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From Wikipedia, the free encyclopedia

Echinacea purpurea
Scientific classification
Kingdom: Plantae
(unranked): Angiosperms
(unranked): Eudicots
(unranked): Asterids
Order: Asterales
Family: Asteraceae
Tribe: Heliantheae
Genus: Echinacea
Species: E. purpurea
Binomial name
Echinacea purpurea
(L.) Moench

Brauneria purpurea (L.) Britt.
Echinacea purpurea (L.) Moench var. arkansana Steyerm.
Rudbeckia purpurea L.

Echinacea purpurea (Eastern purple coneflower or Purple coneflower) is a species of flowering plant in the genus Echinacea.[1] Its cone-shaped flowering heads are usually, but not always purple.[2] It is native to eastern North America[1] and present to some extent in the wild in much of the eastern, southeastern and midwest United States.[3] It is also grown as an ornamental plant, and numerous cultivars have been developed for flower quality and plant form.[2]


Physical characteristics

This perennial flowering plant is 1.2 m tall and 0.5 m wide at maturity. Depending on the climate, it begins to bloom in late May or early July. Its individual flowers (florets) within the flower head are hermaphroditic, having both male and female organs on each flower. It is pollinated by butterflies and bees. Its habitats include dry open woods, prairies and barrens, as well as cultivated beds. Although the plant prefers loamy or sandy, well-drained soils, it is little affected by the soil's pH. Unable to grow in the shade, E. purpurea thrives in either dry or moist soil and can tolerate drought, once established.


E. purpurea can be propagated either vegetatively or from seeds.[1] Useful vegetative techniques include division, root cuttings, and basal cuttings. Clumps can be divided, or broken into smaller bunches, which is normally done in the spring or autumn. Cuttings made from roots that are "pencil-sized" will develop into plants when started in late autumn or early winter.[2] Cuttings of basal shoots in the spring may be rooted when treated with rooting hormones.

Plants raised outdoors

Seed germination occurs best with daily temperature fluctuations[1] or after stratification,[4] which help to end dormancy. Seeds may be started indoors in advance of the growing season or outdoors after the growing season has started.


Slugs eat this plant.[1]

Medicinal properties

One study shows E. purpurea has antidepressant properties in white rats as it increased the stimulating action of L-DOPA.[5] Echinacea is commonly believed to stimulate the immune system.[6]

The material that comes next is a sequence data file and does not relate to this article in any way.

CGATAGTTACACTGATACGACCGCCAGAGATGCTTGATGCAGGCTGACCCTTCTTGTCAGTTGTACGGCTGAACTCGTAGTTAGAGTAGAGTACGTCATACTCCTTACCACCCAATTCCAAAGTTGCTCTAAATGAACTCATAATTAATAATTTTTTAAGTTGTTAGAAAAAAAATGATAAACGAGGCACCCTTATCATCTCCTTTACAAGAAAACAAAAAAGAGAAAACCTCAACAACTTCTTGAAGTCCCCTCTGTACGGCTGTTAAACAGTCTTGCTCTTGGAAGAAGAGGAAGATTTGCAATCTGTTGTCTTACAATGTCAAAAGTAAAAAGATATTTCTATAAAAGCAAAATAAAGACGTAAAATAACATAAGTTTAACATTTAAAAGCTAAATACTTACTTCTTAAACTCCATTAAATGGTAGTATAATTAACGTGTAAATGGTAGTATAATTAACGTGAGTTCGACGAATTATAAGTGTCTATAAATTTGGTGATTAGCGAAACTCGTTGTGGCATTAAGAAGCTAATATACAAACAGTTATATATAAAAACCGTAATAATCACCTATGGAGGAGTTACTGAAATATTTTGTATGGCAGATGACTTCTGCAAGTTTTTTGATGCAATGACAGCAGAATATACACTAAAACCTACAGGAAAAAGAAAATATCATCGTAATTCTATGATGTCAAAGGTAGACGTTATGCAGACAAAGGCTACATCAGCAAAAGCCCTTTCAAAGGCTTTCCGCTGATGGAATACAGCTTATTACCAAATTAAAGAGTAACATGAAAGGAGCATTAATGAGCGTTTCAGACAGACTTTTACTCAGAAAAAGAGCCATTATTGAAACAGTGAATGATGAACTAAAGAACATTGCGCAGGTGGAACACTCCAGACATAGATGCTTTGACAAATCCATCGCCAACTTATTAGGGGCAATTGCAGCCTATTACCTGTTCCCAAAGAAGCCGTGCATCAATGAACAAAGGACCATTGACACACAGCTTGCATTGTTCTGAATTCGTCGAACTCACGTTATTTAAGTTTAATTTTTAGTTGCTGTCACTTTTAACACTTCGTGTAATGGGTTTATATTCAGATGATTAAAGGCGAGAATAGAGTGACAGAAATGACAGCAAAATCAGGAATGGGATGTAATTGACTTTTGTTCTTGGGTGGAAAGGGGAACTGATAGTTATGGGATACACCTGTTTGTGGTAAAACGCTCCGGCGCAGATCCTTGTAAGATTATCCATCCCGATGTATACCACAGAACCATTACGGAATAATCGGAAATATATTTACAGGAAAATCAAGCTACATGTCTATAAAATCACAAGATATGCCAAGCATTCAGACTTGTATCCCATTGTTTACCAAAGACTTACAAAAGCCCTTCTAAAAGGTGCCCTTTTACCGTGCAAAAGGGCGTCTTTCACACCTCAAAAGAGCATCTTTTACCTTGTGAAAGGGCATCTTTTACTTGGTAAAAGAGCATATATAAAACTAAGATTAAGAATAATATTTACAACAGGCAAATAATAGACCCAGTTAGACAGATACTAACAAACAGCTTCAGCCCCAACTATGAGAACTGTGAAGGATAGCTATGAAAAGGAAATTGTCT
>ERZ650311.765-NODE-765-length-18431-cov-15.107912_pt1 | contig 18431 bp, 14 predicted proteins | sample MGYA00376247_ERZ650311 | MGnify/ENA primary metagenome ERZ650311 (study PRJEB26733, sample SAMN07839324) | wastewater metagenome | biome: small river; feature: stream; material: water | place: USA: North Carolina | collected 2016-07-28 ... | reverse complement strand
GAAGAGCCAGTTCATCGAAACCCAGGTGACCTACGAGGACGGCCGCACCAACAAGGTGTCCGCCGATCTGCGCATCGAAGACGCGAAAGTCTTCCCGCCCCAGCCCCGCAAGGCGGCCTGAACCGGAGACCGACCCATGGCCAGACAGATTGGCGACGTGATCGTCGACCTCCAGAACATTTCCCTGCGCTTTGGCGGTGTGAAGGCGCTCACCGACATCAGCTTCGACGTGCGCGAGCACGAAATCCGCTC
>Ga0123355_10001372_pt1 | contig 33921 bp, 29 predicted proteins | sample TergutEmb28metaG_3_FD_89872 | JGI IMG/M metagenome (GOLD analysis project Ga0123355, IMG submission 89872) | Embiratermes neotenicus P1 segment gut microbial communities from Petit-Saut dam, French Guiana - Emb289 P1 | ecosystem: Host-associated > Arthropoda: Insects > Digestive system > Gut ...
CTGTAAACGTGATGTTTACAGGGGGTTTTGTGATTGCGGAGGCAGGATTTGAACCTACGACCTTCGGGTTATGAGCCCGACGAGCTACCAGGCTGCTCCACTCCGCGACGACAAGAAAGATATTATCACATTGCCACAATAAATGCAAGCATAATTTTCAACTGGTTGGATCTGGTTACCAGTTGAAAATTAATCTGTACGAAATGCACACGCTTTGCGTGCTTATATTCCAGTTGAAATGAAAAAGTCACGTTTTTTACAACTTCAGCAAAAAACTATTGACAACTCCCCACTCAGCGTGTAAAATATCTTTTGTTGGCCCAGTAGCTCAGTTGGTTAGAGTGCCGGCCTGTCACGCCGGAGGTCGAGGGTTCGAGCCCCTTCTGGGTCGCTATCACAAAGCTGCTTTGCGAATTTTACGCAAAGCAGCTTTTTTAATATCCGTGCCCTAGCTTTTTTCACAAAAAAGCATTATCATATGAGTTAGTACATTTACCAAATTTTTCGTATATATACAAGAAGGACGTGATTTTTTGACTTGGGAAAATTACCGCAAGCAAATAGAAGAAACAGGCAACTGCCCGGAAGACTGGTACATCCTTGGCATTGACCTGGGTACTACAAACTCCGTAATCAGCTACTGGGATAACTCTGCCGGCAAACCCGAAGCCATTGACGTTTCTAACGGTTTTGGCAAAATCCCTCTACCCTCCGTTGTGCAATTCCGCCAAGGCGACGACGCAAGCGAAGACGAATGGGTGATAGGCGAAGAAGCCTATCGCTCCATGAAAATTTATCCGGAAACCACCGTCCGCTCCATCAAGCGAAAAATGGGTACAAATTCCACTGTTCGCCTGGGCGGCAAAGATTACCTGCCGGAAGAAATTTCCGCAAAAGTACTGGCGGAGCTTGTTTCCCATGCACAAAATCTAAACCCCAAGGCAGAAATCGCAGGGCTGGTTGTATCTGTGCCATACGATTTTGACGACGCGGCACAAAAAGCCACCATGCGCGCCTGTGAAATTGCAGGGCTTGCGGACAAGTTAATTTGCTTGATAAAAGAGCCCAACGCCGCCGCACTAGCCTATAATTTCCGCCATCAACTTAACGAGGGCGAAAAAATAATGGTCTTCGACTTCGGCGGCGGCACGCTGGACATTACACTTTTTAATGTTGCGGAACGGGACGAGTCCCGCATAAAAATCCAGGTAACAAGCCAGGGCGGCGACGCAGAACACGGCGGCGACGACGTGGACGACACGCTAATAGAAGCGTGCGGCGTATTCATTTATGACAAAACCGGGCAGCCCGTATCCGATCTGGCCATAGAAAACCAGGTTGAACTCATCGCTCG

Further reading

  • Amira M. K. Abouelella, Yasser E. Shahein, Sameh S. ‎Tawfik,‎ Ahmed M. Zahran. Phytotherapeutic effects of Echinacea purpurea in gamma-irradiated mice. [J. Vet. Sci., 8(4): 341-‎‎351‎‏ ‏‎(2007)‎].
  • Blanchan, Neltje (2005). Wild Flowers Worth Knowing. Project Gutenberg Literary Archive Foundation. 
  • FE Koen, "The Influence of Echinacea Purpurea On The Hypophyseal-Adrenal System;" Arzneimittel-Forschung 3 (1953): 133-137. 8.

External links


Up to date as of January 23, 2010

From Wikispecies

Echinacea purpurea


Classification System: APG II (down to family level)

Main Page
Cladus: Eukaryota
Regnum: Plantae
Cladus: Angiospermae
Cladus: Eudicots
Cladus: core eudicots
Cladus: Asterids
Cladus: Euasterids II
Ordo: Asterales
Familia: Asteraceae
Subfamilia: Asteroideae
Tribus: Heliantheae
Subtribus: Unassigned
Genus: Echinacea
Suggenus: Echinacea subg. Echinacea
Species: Echinacea purpurea


Echinacea purpurea (L.) Moench, Methodus. 591. 1794.


  • Rudbeckia purpurea L., Sp. Pl. 2: 907. 1753.
  • Brauneria purpurea (L.) Britton, Mem. Torrey Bot. Club 5: 334. 1894.
  • Helichroa purpurea (L.) Raf., Neogenyt. 3. 1825.
  • Brauneria serotina (Nutt.) Bergmans, Vaste Pl. Rotsheesters, 107. 1924.
  • Echinacea intermedia Lindl. ex Paxt.,Mag. Bot. 15. 79. 1849.
  • Echinacea purpurea f. liggettii Steyerm., Rhodora 44: 150. 1942.
  • Echinacea purpurea var. arkansana Steyerm., Rhodora 40: 71. 1938.
  • Echinacea purpurea var. serotina (Nutt.) L.H.Bailey, Stand. Cycl. Hort. 2: 1088. 1914.
  • Echinacea serotina (Nutt.) D.Don ex G.Don f., Hort. Brit. [Loudon], ed. 2. 587. 1832.
  • Echinacea serotina (Nutt.) DC., Prodr. (de Candolle) 5: 554. 1836, comb. superfl.
  • Echinacea speciosa (Wender.) Paxton, Paxton's Mag. Bot. 15: 79. 1849.
  • Helichroa alba Raf., Neogenyt. 3. 1825.
  • Helichroa amoena Raf., Neogenyt. 3. 1825.
  • Helichroa crocea Raf., Neogenyt. 3. 1825.
  • Helichroa elatior Raf., Neogenyt. 3. 1825.
  • Helichroa fusca Raf., Neogenyt. 3. 1825.
  • Helichroa fuscata Raf., Atlantic J. 150. 1832.
  • Helichroa linnaeana Raf., Neogenyt. 3. 1825.
  • Helichroa uniflora Raf., Neogenyt. 3. 1825.
  • Rudbeckia hispida Hoffmgg., Verz. Pfl.-Kult. 223. 1824.
  • Rudbeckia intermedia Lindl. ex Paxt.? (Echinacea intermedia?)
  • Rudbeckia purpurea var. serotina Nutt., Gen. N. Amer. Pl. (Nuttall]. 2: 178. 1818.
  • Rudbeckia serotina (Nutt.) Sweet, Brit. Fl. Gard. [Sweet] 1: t. 4. 1823.
  • Rudbeckia speciosa Link, Enum. Hort. Berol. Alt. 2: 353. 1822, nom. inval.
  • Rudbeckia speciosa Wender. Flora 12(1, Ergänzungsbl.): 30. 1829.


  • Binns, S.E., Baum, B.R. & Arnason, J.T. (2002). A taxonomic revision of Echinacea (Asteraceae: Heliantheae). Systematic botany 27 (3): 610-632.
  • USDA, ARS, National Genetic Resources Program. Germplasm Resources Information Network - (GRIN) [Data from 07-Oct-06]. [1]

Vernacular names

Dansk: Have-Purpusolhat
English: Eastern purple coneflower
Español: Equinácea purpúrea
日本語: ムラサキバレンギク
Suomi: Auringonhattu, punahattu, kaunopunahattu
Svenska: Röd rudbeckia
Türkçe: Ekinezya - Koni Çiçeği
Wikimedia Commons For more multimedia, look at Echinacea purpurea on Wikimedia Commons.

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